Too Many Friends? Aristotle and Aquinas on why it is actually virtuous to limit the number of your friends

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In the Information Age where social media thrives and the possibility of creating new connections with many people is quite easy (even automated), it might be wise perhaps to consider what Aristotle and Thomas Aquinas have said about friendship.  In Thomas Aquinas’ Commentary on Aristotle’s Nicomachean Ethics, Aquinas comments that Aristotle begins to doubt how others should be loved when Aristotle says [Book Nine, Chapter 10, 1170b 20-23, (Dumb Ox Books: Notre Dame, Indiana. 1993)] “Should a man then make as many friends as possible?…or perhaps it will be fitting in friendship that a man should be neither without friends nor with an excessive number.”  Aristotle, the classical defender of ‘common sense’ asks the very obvious, humble and practical question, whether it is good to make as many friends as one possibly can? Our pride  might say, “Of course, I want many friends in my life because this is a sign of my goodness!”  or one might equate the quantity of persons in one’s social media contact list with one’s own personal sense of self-worth and value to others, based upon the utility they provide you and you provide for them.  However, the key idea here may be Aristotle’s use of the phrase “…in friendship…”, possibly meaning that in true friendship an excess of friends or a lack of friends is not good for a person (this seems to be pointing to a definition of what Aristotle means by friendship, a concept which will be referred below).  Although, Aristotle continues, “This statement seems to be quite applicable to those who make friends for utility.  For it is burdensome to repay the services of many people and a man’s life is not long enough for the task.  Therefore, more friends than are sufficient for our own life distract us from noble living, and there is no need for them.”   Aquinas comments on this by saying, “Therefore, if a man’s useful friends are more numerous than necessary for his own life, they distract and hinder him from the blessings of a life which consists in virtuous activity.  The reason is that while a person gives extra attention to the business of others, he cannot properly care for himself.  Evidently then a man has no need of many useful friends.”  So it seems that both philosophers are here distinguishing between what is true friendship and “useful friends.”  In other words, a person doesn’t need many “useful friends” because they cause him to forget to take care of himself and his own affairs since he is spending so much time attempting to repay their favors, causing him to forget to work on growing in virtue himself and spending his time away from his true friends, his spouse and his family.  The “defender of common sense” says, “…and a man’s life is not long enough for the task.”  This is so obviously true even if we think of the multitude of benefits we receive from so many people just in a single day both directly and indirectly, let alone an entire lifetime.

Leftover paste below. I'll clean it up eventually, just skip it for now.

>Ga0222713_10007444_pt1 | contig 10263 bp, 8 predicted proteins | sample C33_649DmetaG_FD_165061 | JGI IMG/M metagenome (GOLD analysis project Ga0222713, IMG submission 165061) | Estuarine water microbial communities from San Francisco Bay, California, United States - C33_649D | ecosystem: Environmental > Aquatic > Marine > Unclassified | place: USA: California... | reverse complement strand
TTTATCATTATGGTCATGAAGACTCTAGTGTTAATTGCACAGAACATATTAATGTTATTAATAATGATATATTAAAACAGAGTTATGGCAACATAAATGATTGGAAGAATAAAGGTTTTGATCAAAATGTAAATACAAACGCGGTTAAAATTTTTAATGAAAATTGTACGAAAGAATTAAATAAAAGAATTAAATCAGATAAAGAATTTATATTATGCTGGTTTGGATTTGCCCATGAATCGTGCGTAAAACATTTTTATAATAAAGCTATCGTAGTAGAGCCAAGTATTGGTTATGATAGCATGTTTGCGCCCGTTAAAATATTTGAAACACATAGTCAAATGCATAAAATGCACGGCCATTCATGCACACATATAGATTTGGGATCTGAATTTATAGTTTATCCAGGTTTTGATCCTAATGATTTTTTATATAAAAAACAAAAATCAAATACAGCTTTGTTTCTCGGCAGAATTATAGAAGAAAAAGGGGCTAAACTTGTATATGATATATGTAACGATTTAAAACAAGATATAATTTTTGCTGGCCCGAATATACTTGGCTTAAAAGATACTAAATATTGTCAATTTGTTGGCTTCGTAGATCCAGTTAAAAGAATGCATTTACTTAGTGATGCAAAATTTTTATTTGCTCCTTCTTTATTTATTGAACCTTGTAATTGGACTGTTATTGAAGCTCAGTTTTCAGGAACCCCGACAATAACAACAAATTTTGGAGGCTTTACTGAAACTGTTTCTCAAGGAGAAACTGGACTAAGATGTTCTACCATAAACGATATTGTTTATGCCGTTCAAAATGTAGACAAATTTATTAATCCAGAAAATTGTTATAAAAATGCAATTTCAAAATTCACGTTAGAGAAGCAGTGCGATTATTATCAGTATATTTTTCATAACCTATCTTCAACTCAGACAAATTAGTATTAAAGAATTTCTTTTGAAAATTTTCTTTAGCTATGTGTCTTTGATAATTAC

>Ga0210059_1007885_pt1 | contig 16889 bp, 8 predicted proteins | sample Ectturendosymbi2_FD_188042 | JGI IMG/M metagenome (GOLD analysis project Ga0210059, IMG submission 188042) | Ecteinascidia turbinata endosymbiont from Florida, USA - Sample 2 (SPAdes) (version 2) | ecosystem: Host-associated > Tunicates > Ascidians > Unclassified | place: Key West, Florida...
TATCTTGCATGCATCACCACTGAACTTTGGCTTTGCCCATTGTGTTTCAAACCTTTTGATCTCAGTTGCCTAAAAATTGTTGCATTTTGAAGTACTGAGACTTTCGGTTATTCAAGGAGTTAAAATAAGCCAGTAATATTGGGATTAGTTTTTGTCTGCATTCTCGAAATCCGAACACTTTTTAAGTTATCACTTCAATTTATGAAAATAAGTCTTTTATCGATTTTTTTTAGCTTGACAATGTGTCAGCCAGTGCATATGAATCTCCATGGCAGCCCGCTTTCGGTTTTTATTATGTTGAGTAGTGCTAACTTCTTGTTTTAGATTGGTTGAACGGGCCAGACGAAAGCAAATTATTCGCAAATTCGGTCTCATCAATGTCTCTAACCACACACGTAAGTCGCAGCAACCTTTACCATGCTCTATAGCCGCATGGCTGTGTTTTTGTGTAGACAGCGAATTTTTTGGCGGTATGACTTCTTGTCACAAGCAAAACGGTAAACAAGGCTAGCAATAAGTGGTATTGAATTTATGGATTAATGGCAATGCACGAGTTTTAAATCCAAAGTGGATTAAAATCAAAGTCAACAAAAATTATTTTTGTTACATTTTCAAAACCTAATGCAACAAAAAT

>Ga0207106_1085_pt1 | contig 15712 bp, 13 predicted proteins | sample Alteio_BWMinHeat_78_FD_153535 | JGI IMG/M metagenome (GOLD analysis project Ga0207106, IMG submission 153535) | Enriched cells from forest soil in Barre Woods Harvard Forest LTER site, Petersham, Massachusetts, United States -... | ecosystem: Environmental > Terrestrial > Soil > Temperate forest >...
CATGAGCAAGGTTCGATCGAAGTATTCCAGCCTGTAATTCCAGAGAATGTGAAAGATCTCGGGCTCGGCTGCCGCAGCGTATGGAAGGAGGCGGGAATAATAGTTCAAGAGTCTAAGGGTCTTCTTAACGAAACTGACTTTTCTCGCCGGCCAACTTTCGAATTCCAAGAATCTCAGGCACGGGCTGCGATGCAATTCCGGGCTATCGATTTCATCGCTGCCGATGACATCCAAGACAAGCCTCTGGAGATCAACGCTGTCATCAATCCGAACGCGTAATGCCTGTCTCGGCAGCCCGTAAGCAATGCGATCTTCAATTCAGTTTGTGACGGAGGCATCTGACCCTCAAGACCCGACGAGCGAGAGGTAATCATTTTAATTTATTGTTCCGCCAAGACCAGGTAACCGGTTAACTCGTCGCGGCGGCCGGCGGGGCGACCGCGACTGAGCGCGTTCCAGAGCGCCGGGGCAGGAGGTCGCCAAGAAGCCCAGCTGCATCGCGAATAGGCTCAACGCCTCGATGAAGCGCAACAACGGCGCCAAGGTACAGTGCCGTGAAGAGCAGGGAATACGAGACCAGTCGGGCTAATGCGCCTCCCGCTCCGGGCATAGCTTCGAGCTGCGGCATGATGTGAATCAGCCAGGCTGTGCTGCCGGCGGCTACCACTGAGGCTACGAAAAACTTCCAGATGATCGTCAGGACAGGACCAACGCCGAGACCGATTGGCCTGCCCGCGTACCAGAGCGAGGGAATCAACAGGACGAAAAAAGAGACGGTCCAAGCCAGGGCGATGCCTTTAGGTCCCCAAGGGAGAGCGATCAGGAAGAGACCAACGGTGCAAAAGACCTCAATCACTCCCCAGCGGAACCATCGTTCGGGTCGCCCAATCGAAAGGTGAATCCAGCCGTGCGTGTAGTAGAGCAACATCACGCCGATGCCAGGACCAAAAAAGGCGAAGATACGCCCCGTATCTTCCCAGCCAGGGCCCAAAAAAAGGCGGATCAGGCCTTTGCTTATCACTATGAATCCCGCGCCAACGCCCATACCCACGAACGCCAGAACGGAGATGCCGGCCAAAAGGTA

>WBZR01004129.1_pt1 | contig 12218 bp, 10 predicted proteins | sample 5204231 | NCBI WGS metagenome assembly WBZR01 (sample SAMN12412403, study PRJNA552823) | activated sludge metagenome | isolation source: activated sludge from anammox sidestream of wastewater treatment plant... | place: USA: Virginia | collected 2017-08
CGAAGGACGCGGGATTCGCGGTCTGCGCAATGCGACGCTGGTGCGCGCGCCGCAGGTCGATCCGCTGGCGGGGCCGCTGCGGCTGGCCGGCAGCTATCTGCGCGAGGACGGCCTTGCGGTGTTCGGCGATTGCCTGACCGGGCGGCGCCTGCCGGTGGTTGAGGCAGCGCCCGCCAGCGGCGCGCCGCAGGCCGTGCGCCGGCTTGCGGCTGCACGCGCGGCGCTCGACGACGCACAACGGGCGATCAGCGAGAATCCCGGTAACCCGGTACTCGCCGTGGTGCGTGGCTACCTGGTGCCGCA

So, what is Aristotle’s definition of a friend?  He says in a prior book (Book Eight, Chapter 3, 1156b911) that “…people who wish good to friends for their sake are the truest friends; they do this for the friends themselves and not for something incidental.”  Something incidental, such as, the utility a friend brings or the pleasure, such as, being funny.  In other words, a true friend wants the good of that friend as a person, and does not treat that person as a thing from whom one can receive pleasure or finds useful.

So, how does one behave like a true friend?  Aristotle says, “Perhaps then it is not well to seek as many friends as possible but as many as are sufficient for living together…Indeed love is a kind of excess of friendship, and this is possible with one person only, or with a very few.”  Aquinas comments on this very passage saying that, “…it does not seem possible for a man to be very friendly to great numbers…since achievement of the highest perfection cannot take place in most cases due to a multiplicity of defects and hindrances.”  In other words, with many people, the sheer quantity of personal defects, flaws or faults multiplies beyond one’s ability to pursue perfect friendship with the group and there are hindrances, time schedules, for example, distance, availability, preferences, among so many other possible obstacles.  In conclusion, it seems for Aristotle that actually “living together” (not on-line, not virtually) is the true test of true friendship.  If we include this idea of “living together” with the other idea of having time for one’s own self-improvement, our virtuous improvement of those with whom we live and their improvement of us, we can see readily that this is a lot of time consuming yet joyful work.  But, in reality, with whom would we prefer to do all of these things with?  Our true friends whom we love of course!

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